Sexual abuse of the elderly can involve an actual physical sex act or forcing an elderly person to undress as punishment. Signs of sexual abuse against an elderly person include problems walking or sitting, pelvic injuries, the development of STDs, torn, bloody or stained underwear, bruises on the inner thighs or genitals, pain, irritation, bruising or bleeding from the anus, panic attacks, signs of PTSD, agitation, social or emotional withdrawal from loved ones, suicide attempts, or engaging in inappropriate, unusual, or aggressive sexual activities.
Financial abuse of the elderly occurs when the elderly person’s money, property, or assets are being illegally or improperly used. This could include cashing an elderly person’s checks without their knowledge or authorization or deceiving an elderly person into signing legal documents.
Loved ones might recognize financial abuse by the withdrawal of large sums of money or sudden changes in the manner in which an elderly person typically manages his or her financial affairs. Financial abuse of an elderly person can occur when that person resides in a nursing home, as a staff member may deceive the person or may even threaten the elderly person into giving them passwords, checks, bank cards or deeds to property.
Signs of physical abuse can include:
- Marks on the wrists, ankles, or other signs of restraint;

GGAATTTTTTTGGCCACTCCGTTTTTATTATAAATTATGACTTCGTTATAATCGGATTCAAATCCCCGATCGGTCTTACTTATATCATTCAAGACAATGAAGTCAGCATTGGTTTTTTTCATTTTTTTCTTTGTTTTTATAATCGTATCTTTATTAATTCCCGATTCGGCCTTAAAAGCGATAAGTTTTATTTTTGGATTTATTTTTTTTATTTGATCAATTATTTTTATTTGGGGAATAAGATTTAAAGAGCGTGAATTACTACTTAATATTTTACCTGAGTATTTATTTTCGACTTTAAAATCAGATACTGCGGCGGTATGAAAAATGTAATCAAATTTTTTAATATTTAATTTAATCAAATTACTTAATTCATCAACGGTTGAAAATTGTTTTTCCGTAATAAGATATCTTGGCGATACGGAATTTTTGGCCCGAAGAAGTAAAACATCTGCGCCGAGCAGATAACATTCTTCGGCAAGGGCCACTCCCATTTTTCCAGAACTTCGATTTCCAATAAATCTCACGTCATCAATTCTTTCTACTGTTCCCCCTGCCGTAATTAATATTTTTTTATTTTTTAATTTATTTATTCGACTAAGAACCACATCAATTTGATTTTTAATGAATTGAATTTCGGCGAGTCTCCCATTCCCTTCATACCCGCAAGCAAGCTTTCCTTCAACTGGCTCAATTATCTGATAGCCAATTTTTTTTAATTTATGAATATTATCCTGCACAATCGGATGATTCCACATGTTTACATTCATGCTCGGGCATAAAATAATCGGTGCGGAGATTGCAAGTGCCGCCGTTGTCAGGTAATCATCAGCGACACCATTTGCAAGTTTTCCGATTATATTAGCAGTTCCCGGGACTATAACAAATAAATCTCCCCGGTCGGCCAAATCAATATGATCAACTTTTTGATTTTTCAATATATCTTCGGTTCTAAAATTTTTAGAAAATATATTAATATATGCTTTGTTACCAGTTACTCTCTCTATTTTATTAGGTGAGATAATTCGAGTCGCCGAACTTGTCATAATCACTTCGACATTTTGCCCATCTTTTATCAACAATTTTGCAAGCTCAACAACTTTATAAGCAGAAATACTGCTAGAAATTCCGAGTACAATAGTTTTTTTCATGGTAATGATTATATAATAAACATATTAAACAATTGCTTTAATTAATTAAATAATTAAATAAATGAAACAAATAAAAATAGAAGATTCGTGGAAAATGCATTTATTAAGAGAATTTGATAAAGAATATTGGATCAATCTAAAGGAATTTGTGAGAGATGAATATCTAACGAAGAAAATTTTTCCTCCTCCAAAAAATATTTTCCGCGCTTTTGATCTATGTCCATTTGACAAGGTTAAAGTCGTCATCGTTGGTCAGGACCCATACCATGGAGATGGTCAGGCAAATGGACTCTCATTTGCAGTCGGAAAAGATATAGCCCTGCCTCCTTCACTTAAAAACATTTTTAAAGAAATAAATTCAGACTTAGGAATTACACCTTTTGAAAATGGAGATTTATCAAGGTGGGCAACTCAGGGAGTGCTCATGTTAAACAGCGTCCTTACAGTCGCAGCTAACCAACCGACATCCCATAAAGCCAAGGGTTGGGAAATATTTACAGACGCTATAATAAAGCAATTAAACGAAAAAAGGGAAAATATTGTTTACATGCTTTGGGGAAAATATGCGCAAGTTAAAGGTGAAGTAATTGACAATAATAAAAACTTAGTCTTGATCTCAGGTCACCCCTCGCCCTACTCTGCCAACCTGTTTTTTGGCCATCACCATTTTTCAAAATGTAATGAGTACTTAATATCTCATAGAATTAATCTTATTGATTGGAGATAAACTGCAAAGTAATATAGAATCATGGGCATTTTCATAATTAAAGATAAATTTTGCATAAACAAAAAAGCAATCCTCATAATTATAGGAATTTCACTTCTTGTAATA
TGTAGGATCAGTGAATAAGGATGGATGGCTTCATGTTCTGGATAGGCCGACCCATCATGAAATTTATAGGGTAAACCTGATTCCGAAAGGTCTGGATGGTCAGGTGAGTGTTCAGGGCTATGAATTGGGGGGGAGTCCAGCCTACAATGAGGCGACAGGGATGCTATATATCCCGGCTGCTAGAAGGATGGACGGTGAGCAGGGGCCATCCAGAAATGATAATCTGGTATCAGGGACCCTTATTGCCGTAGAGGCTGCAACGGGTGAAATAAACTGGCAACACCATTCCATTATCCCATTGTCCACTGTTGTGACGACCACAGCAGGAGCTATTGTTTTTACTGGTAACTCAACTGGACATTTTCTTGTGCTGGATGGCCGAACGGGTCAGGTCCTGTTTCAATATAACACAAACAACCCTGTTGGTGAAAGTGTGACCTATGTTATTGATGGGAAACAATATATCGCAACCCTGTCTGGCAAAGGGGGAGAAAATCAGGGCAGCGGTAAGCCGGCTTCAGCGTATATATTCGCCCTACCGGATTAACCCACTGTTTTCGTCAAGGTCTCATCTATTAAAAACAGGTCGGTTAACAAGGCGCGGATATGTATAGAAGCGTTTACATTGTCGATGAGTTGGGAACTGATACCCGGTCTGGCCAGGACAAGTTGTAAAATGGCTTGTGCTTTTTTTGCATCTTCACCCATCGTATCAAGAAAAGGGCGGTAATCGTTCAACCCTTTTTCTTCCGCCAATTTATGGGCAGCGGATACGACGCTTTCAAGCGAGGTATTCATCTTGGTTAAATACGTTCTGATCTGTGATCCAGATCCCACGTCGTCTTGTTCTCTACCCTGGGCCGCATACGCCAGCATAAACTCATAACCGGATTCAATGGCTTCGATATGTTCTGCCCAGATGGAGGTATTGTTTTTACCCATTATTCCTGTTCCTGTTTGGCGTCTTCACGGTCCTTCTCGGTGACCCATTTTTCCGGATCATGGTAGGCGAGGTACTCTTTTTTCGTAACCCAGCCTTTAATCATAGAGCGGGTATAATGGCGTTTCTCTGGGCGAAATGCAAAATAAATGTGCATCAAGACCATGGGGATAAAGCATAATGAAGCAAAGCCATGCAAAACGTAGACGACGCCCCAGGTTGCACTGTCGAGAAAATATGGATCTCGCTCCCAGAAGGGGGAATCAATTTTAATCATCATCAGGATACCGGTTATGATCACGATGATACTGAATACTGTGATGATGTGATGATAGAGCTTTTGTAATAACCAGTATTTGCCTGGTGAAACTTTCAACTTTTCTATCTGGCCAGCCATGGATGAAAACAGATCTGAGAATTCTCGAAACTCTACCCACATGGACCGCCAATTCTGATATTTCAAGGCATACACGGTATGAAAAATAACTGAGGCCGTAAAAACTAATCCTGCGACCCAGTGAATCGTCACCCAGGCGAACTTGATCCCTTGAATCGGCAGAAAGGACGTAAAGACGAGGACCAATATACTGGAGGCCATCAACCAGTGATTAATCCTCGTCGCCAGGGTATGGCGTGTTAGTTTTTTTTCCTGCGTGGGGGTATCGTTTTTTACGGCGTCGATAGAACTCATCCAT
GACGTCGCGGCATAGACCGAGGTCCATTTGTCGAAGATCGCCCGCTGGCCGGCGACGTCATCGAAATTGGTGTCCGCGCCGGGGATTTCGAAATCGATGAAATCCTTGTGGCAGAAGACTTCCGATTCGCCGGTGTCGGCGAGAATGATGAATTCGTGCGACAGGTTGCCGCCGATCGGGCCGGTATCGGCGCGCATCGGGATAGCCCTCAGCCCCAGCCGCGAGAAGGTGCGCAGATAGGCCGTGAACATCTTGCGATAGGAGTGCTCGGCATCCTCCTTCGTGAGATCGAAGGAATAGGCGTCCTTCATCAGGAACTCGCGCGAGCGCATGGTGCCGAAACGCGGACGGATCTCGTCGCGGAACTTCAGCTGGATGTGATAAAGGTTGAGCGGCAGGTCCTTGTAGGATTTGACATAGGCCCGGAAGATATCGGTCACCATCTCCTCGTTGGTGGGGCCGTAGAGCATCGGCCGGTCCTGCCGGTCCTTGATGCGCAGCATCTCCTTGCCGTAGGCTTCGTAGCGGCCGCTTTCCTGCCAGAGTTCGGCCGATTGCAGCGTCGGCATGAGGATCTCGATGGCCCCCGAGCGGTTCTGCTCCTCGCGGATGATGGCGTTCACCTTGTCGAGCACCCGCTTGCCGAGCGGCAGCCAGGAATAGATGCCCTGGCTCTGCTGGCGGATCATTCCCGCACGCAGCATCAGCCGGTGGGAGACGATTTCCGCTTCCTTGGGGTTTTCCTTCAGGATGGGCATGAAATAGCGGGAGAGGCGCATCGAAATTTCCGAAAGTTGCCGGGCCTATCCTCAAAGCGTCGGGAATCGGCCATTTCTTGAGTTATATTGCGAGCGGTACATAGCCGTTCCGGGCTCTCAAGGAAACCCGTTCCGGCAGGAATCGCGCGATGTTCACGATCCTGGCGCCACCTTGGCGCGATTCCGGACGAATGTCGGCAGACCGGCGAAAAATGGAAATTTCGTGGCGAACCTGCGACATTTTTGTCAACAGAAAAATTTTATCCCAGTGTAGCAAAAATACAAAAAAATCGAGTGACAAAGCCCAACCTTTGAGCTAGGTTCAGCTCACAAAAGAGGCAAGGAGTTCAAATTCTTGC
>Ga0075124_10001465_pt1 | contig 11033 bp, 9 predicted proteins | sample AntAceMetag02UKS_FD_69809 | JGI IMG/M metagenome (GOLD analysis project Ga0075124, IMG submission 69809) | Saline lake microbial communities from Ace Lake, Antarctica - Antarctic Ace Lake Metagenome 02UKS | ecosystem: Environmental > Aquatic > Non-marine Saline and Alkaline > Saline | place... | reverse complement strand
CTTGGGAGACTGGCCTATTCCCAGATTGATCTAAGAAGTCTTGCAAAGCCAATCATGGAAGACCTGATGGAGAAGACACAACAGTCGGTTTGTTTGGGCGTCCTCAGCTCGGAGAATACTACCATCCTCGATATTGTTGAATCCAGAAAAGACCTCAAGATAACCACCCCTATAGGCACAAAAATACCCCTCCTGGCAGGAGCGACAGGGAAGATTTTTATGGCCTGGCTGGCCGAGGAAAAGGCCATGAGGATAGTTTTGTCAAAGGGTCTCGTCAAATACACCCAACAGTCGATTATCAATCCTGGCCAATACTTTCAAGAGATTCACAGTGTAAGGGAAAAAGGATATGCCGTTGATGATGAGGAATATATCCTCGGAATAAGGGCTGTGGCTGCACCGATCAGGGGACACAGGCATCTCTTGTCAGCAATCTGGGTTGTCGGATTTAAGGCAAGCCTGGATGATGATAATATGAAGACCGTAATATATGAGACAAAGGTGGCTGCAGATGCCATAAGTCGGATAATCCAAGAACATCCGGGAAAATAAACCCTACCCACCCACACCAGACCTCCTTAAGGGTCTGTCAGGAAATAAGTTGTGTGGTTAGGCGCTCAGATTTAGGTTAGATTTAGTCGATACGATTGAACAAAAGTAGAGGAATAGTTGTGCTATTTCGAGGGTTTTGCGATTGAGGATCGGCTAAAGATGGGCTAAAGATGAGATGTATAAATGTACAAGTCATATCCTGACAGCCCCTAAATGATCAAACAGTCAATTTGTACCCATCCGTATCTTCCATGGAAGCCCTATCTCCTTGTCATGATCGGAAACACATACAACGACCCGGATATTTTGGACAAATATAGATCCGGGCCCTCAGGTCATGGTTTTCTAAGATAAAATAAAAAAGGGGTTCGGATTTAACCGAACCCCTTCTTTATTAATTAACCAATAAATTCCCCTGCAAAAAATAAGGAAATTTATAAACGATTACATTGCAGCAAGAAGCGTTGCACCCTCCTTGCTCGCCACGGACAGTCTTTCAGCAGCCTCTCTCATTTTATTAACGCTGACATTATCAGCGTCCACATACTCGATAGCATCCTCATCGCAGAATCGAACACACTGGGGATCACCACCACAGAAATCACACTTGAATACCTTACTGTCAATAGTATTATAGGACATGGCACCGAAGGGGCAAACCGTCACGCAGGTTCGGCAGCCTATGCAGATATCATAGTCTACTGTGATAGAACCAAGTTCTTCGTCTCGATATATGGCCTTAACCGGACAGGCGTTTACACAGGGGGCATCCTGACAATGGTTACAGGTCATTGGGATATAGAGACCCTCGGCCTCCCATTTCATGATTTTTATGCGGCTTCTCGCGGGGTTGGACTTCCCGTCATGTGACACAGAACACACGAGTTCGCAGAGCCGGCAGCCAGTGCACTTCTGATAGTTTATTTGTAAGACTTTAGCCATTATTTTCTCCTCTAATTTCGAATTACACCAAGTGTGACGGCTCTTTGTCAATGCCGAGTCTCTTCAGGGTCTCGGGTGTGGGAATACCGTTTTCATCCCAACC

- Refusal from the nursing home staff to allow family members to visit with their loved one alone;
- Frequent falls;
- Unexplained dislocations, sprains, or broken bones;
- Unexplained scars, welts, or bruises, or
- Reports of a drug overdose.
Signs of nursing home neglect is often mistaken for the normal signs of aging, and can include:
- Unusual weight loss;
- Unsanitary bedding and clothing;
- Bed sores;
- Being dirty or unbathed, and
- Wearing unsuitable clothing for the weather.
Signs of emotional abuse can be more difficult to pinpoint, but can include:
- Emotional withdrawal;
- Agitation, becoming withdrawn or non-communicative;
- Being upset easily, and
- Behavior which mimics dementia such as mumbling or rocking.
Helping Your Loved One Avoid Nursing Home Abuse
It is important to pay careful attention to your loved one and to note any changes in behavior or physical condition. Isolation may be one of the most common signs that there is something amiss with the care your loved is receiving at the nursing home.